Review: ‘I Can See Your Voice’

Tom Raes

‘I have a set of requirements!’ I will shout after my storming of the VTM offices. ‘First, no more singing competitions. Second, if that’s asking too much, at least leave no doubt about who’s singing what. And third: Ingeborg manu militari will be returned to her holistic dacha, where under no circumstances will she receive any camera attention.’ The dozen rods of dynamite that I have girded, the special units will determine after they have expertly tucked me, consists on closer inspection of twelve frankfurters; the handgun I wielded to my elimination turns out to be a carefully carved and blackened beetroot. In front of the papers, my neighbors will describe me as an eccentric. ‘Quite on its own. Watched a lot of TV.’

In my manifesto, which has not been published by any newspaper, I will be certain: what Flemish television lacks is a passionate customs officer. Someone who resolutely taps bad foreign program ideas across national borders by wiping the matrak. Then I shouldn’t have taken ‘I Can See Your Voice’ for granted and at least one Vilvoorde counter clerk would have been spared an uncomfortable working day.

‘There is only one question that keeps Flanders awake,’ claimed Jonas Van Geel against a decor after an alien model – busy and ugly. To know: ‘Can you tell from someone whether they can sing well or not?’ Never before have I wondered such a thing, let alone that I would lose sleep, but in this program you were simply expected to determine on your own whether the singing voice you heard really came from the performed participants. Deliberately impossible work, which you can nevertheless talk about for hours.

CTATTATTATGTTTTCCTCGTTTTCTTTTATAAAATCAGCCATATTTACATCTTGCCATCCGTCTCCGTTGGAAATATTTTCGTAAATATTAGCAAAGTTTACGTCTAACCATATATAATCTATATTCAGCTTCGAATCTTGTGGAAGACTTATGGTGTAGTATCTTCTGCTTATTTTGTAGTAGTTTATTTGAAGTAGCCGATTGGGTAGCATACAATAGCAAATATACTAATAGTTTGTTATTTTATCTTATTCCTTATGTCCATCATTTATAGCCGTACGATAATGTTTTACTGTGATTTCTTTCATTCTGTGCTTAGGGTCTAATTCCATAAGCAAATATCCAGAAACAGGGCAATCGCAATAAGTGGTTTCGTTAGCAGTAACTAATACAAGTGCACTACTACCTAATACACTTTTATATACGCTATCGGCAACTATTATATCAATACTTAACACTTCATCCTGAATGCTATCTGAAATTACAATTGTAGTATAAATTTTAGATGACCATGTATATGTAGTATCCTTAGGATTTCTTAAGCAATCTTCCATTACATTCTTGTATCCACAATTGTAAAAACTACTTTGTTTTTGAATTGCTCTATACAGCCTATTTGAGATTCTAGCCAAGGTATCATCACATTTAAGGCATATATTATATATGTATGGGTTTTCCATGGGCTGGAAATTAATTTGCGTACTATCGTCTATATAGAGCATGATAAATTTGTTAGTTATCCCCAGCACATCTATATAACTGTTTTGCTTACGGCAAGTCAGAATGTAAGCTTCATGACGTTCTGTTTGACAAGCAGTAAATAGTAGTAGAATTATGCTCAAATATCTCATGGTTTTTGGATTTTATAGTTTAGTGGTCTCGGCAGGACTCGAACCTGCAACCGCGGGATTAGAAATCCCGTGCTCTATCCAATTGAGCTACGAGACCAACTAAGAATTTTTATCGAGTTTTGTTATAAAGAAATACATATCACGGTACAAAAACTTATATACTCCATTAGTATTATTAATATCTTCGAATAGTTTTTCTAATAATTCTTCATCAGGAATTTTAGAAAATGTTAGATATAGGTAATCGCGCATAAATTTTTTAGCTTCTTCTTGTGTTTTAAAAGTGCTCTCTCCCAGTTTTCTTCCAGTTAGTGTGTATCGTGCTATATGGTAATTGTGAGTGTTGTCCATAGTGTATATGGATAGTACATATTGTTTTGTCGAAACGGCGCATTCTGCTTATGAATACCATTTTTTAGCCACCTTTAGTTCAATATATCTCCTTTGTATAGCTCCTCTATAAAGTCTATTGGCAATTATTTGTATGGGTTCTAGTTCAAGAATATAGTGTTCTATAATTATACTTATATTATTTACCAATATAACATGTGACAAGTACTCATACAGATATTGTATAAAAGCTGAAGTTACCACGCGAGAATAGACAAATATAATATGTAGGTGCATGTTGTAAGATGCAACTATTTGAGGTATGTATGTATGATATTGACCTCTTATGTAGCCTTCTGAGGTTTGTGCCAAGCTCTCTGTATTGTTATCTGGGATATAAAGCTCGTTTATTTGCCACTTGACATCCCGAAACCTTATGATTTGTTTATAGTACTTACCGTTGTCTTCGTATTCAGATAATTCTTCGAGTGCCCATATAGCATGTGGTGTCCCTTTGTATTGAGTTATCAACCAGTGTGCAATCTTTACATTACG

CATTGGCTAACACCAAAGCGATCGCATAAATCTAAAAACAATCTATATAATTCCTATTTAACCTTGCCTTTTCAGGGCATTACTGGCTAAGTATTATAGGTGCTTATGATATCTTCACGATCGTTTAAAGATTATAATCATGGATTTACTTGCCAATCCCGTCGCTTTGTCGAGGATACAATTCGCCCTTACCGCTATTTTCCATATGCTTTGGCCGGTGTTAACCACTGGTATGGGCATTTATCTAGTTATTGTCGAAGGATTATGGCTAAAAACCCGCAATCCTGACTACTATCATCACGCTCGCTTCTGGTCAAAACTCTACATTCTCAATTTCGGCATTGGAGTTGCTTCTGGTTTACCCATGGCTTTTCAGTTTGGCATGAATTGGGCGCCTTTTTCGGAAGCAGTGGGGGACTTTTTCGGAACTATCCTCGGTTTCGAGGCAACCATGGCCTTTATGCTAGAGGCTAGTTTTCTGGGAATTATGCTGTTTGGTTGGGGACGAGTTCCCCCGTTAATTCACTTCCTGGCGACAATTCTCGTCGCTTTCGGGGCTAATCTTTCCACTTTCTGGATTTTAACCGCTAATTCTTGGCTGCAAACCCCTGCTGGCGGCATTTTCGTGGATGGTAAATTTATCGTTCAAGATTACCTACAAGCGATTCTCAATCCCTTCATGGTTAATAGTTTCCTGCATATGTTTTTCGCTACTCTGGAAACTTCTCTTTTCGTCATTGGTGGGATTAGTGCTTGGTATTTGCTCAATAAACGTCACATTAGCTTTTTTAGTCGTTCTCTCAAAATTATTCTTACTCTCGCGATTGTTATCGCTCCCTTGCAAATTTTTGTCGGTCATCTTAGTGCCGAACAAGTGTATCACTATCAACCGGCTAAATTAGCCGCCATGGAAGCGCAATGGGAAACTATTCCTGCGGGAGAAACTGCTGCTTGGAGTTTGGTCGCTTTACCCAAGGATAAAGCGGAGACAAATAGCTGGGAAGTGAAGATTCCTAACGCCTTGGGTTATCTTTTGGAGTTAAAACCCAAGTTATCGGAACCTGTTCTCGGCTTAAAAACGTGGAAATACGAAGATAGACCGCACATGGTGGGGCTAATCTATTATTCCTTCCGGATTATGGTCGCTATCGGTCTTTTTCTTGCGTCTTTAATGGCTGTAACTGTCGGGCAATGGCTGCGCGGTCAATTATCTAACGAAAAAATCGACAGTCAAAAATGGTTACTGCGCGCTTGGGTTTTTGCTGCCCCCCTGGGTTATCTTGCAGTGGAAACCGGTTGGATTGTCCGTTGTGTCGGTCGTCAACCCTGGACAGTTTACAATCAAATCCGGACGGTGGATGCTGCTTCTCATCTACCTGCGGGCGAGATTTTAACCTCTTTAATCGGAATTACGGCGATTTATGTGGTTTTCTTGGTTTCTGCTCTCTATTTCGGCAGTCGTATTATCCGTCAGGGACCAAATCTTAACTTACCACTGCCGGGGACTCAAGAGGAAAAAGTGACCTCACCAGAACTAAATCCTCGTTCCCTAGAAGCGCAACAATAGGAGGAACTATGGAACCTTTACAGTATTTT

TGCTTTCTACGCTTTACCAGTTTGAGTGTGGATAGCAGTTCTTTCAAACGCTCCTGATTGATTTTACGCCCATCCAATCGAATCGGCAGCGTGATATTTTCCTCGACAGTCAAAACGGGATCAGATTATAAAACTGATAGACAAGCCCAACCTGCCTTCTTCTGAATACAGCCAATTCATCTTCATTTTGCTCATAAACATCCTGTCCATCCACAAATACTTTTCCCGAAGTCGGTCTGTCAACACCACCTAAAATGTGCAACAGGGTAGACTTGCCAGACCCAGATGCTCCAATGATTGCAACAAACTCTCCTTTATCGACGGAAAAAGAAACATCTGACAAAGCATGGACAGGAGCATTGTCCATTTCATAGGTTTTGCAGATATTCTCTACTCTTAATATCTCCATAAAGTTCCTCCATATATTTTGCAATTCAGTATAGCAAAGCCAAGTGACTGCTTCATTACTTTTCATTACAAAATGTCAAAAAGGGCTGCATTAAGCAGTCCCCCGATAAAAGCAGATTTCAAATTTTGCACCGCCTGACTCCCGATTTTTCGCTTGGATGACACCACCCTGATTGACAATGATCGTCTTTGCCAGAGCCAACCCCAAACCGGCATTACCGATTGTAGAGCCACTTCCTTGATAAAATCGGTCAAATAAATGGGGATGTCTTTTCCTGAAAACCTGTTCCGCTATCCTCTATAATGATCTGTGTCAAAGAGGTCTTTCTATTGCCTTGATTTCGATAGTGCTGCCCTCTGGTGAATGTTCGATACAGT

Van Geel pointed us to the jury on duty, ‘the crème de la crème of the entertainment world.’ He said it without audible irony, even though I think you’re asking to be laughed at if such an introduction turns out to include Q-dj Vincent Fierens, Kurt Rogiers and Ingeborg.

The seven candidates were portrayed as characters in imitation of ‘The Masked Singer’. ‘I’m already a big fan of Miss Extravaganza!’ Kürt Rogiers flared up before a single note had been struck: in the meantime he knows better than anyone how to pretend enthusiasm when his career requires it. And she requires that. ‘I missed a breath,’ Ingeborg let slip after one performance. Judging by the increasing slenderness of her speech, she has gradually gained startling momentum.

When the candidates were not on the podium, they assumed a rigid stance in the background: as if they were applying for an ongoing job as a mannequin. Such moments were an opportunity for the jury to break out unhindered into speculative drivel: a basic ingredient of this program, which can easily be shortened by half without loss of content.

Just like in ‘The Masked Singer’, ‘I Can See Your Voice’ also worked towards an unmasking: the moment when such a lip-smacking singer finally showed his real singing voice. Half of them were followed by a deliberately incited crowing next to the scale, but if such a candidate turned out to be tone-resistant, potential record executives among the viewers were called upon by the jury without hesitation to immediately aim a contract at that unknown person in question. I suspect that mannerism will have a recurring character in this program, but I will not experience it again.

As I carved in thought in an ominously shaped beet, I resolved not to waste another morsel on ‘I Can See Your Voice’ on Saturday. (tr)

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